- Cardinal Vincent Nichols of the Archdiocese of Westminster urged youths to get rid of their knives in the wake of the worst spike in violent knife crimes the U.K. has seen since 1946.
- Nichols also pleaded with youths to turn away from gangs, as he attributes the rise in violence to a breakdown in relationships that has been exacerbated by gang culture in the U.K.
- The Office for National Statistics reported 285 “knife and sharp instrument homicides” between March 2017 and March 2018, despite regulations outlawing the carrying of knives with blade locks or blades over 3 inches long.
Cardinal Vincent Nichols of Westminster urged British youths to turn in their knives and leave gangs as part of a campaign against knife crime.
Nichols made his plea to U.K. youths April 6 for the “Standing Together” rally against violent knife crimes. The cardinal encouraged youths who are involved in gangs to find some way to leave them and asked youths who own knives to get rid of them, arguing that owning a knife predisposes them to use it to harm others and themselves instead of making them safer. (RELATED: Muslim Asylum Seeker Imprisoned For Killing Wife Who Converted To Christianity)
“If you or your friends are involved in gangs, try to find a way out,” Nichols said in a transcript of his message posted on the archdiocese’s website.
“If you or your friends carry or possess knives, go to one of the banks and anonymously get rid of the knife in your possession, just get rid of it. It doesn’t make you safer, it puts you at risk of being provoked into using it, and not only will you cause harm to somebody else, you’ll damage your own life,” he added.
Both the archdiocese and local police stations operate knife banks where people can anonymously relinquish any knives deemed illegal.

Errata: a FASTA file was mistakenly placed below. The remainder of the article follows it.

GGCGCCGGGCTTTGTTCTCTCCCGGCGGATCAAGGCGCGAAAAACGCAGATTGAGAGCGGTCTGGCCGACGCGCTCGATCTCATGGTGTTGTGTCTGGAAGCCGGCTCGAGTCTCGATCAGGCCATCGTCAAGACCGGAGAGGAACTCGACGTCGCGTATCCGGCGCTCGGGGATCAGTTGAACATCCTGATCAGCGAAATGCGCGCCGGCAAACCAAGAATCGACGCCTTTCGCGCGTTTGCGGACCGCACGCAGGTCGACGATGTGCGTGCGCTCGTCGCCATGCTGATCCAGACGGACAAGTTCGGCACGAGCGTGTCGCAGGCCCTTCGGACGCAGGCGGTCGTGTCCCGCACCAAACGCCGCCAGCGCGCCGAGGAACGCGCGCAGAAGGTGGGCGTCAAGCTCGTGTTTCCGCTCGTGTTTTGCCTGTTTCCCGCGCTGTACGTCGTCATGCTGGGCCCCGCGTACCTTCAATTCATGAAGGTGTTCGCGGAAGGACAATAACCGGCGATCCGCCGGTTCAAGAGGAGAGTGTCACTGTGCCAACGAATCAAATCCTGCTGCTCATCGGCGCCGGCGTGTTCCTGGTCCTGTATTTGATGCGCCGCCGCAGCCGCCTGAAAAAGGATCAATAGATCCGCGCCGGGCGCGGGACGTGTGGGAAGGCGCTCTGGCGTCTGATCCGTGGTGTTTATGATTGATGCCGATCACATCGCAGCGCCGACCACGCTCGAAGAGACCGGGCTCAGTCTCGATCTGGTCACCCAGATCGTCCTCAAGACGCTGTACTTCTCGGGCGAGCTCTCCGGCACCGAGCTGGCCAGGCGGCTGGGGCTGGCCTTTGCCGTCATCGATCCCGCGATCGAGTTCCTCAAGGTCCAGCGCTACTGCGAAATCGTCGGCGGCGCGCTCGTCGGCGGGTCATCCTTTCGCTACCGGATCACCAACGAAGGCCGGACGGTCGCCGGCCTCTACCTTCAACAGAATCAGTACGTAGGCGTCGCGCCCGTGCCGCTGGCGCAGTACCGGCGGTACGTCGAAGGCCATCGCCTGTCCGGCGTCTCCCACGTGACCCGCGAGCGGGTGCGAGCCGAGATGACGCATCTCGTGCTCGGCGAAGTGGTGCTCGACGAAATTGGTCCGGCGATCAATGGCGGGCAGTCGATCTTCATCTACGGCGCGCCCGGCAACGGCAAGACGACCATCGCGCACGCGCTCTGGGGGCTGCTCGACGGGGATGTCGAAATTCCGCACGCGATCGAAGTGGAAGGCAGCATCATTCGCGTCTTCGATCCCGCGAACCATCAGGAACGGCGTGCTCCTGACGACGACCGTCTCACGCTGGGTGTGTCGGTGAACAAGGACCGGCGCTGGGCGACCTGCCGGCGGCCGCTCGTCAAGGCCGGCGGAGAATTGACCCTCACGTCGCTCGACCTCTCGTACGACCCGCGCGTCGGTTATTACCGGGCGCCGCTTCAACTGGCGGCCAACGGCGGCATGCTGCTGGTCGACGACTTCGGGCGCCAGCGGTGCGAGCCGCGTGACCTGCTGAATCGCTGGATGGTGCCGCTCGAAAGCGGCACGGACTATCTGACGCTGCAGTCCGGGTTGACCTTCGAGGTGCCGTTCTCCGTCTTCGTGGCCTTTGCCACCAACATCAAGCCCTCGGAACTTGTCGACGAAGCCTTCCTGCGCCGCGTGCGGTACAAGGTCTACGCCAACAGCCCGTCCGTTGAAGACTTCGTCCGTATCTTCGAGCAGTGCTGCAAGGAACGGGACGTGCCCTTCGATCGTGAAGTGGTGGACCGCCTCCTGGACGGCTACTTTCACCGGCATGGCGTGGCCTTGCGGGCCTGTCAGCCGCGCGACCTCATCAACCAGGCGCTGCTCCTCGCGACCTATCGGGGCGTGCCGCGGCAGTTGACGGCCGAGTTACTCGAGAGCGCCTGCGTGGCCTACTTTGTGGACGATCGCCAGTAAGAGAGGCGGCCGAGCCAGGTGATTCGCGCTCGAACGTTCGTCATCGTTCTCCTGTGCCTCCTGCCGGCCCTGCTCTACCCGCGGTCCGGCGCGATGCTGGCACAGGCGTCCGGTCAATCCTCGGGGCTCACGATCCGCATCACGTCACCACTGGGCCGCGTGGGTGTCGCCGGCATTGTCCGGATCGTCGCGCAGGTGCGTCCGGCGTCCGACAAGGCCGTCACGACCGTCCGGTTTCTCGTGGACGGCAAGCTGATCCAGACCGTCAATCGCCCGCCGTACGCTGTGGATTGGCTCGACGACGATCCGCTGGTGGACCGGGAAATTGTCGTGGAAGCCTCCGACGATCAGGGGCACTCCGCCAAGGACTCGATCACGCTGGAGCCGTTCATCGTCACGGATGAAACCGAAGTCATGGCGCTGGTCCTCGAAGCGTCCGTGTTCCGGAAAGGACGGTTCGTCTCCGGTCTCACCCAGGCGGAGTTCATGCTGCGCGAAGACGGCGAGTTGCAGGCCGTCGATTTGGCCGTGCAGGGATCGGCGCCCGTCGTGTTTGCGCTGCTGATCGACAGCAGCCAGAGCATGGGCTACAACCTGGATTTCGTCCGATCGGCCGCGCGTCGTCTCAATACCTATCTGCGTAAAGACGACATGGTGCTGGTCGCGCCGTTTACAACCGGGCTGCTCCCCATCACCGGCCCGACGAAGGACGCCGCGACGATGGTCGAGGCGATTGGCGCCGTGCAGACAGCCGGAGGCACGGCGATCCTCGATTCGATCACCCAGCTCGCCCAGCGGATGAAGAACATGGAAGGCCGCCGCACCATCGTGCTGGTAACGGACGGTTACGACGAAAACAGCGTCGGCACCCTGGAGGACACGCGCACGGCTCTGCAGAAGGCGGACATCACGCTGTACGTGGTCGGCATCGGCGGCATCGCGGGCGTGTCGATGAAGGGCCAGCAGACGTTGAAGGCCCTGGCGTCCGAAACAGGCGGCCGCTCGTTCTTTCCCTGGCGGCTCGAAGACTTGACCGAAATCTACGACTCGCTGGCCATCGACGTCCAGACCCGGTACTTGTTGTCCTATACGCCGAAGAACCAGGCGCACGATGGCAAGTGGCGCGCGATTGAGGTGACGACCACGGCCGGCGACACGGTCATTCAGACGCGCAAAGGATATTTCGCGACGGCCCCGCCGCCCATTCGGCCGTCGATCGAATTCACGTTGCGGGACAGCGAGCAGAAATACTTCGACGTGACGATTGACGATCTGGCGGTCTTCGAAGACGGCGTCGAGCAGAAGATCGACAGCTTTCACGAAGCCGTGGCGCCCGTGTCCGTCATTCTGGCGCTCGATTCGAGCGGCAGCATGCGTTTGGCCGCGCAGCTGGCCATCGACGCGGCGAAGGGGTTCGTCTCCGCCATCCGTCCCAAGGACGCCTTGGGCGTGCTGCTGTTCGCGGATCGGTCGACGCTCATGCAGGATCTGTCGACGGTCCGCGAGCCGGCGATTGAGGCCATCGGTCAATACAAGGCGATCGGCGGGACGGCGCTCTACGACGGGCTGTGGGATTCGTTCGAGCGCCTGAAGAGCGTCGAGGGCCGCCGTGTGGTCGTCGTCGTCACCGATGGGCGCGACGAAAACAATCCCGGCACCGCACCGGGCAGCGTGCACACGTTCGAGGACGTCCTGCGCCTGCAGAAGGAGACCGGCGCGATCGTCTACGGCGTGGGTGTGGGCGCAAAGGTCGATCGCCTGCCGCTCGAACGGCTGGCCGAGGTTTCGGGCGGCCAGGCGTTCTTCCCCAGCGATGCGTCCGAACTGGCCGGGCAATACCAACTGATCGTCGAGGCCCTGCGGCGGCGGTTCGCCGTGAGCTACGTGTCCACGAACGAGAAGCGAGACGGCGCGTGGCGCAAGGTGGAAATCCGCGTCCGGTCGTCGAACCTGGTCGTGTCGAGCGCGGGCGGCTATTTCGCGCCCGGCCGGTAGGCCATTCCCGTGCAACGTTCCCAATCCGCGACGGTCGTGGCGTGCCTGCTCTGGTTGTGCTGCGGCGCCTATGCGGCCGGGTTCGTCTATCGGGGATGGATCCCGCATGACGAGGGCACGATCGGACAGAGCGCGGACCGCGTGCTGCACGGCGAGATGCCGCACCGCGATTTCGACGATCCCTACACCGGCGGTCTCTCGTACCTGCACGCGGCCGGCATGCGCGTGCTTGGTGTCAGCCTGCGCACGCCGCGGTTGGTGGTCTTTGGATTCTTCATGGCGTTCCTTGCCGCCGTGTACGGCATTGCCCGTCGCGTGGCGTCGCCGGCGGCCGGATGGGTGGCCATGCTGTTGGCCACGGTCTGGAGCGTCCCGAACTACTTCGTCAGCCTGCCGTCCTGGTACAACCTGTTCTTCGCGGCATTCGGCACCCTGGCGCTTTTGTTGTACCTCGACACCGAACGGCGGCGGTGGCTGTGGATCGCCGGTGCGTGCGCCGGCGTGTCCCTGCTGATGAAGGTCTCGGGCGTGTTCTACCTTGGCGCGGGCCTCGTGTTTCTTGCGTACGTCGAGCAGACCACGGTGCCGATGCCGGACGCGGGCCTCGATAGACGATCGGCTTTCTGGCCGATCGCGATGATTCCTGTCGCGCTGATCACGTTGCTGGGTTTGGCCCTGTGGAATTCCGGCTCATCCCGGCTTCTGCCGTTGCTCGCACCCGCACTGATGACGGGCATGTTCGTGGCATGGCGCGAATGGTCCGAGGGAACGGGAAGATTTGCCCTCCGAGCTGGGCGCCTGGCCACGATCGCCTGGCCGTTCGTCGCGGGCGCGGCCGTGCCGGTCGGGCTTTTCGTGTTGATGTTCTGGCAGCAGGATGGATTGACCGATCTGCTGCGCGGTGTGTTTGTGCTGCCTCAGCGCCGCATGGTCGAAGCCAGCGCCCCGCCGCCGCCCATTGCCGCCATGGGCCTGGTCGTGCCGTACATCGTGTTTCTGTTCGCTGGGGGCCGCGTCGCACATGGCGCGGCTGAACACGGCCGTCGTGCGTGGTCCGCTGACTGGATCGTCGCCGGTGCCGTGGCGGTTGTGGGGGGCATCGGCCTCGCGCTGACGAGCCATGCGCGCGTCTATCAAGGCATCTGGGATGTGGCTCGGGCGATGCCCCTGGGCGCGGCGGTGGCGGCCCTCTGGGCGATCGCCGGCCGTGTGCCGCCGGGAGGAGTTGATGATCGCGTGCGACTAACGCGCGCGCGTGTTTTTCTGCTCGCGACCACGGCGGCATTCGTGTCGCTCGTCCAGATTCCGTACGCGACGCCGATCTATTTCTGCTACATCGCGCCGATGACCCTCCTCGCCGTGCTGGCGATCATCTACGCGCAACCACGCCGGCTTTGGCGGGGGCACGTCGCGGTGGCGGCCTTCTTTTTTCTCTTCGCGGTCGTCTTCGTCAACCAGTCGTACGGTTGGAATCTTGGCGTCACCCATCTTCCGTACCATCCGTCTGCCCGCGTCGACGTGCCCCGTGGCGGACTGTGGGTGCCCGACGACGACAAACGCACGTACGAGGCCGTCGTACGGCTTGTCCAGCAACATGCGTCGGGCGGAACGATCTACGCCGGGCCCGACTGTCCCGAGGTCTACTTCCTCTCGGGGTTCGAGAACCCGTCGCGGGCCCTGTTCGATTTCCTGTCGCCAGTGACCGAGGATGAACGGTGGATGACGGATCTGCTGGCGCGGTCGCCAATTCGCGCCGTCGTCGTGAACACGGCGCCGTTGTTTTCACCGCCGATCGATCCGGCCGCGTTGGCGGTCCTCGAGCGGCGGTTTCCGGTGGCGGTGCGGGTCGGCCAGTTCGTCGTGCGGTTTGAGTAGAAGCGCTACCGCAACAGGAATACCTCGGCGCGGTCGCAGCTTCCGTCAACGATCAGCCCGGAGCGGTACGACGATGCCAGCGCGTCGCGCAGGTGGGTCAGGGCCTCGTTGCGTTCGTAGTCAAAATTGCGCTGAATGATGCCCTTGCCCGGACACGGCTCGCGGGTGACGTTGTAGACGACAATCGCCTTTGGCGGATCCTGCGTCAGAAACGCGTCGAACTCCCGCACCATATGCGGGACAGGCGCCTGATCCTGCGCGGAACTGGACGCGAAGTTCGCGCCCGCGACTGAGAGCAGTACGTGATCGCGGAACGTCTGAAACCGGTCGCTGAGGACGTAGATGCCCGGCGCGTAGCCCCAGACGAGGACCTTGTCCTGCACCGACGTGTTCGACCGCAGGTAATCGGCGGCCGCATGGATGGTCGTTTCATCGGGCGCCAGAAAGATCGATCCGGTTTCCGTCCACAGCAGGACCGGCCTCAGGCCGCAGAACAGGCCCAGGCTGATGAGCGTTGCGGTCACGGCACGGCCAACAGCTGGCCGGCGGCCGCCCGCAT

Britain forbids the sale of knives to anyone under the age of 18, unless they are folding knives with blades that are 3 inches long or less. The country has also outlawed carrying knives in public “without good reason” unless they are the kind of folding knives permitted to be sold to youths. Britain, however, does not define folding knives with a locking mechanism as folding knives, meaning that everything from basic camping knives to multi-tools are illegal to carry.
Violent knife crimes have continued to rise despite the U.K.’s regulations on knives. The Office for National Statistics revealed that between March 2017 and March 2018 there were a total of 285 “knife and sharp instrument homicides,” making it the worst spike in violent knife crime since 1946 when the U.K. first began collecting data on the issue, according to Crux Now.
Nichols suggested the rise in violent crimes was ultimately the fault of a “breakdown of relationships,” exacerbated by gang culture.
He argued that the only way to combat the epidemic of violence was to offer youths “a sense of belonging to something else — something that’s positive, creative and attractive to them.”
Nichols cited as an example a priest who requested to start a boxing club in his parish.
“This is the kind of reaction we need, to involve young people in a way that calls out their commitment and helps them to build discipline and self-control in their lives, and that’s the best counter to some of the worst influences today,” Nichols said.
The cardinal also urged youths to anchor their lives in Christ, rather than any other source.
“Build friendships, find places where you can go and sit and honestly talk and share your experiences with other people,” Nichols said. “Say your prayers, turn to God, turn to Christ and let your life grow from that relationship with Jesus rather than from anywhere else.”
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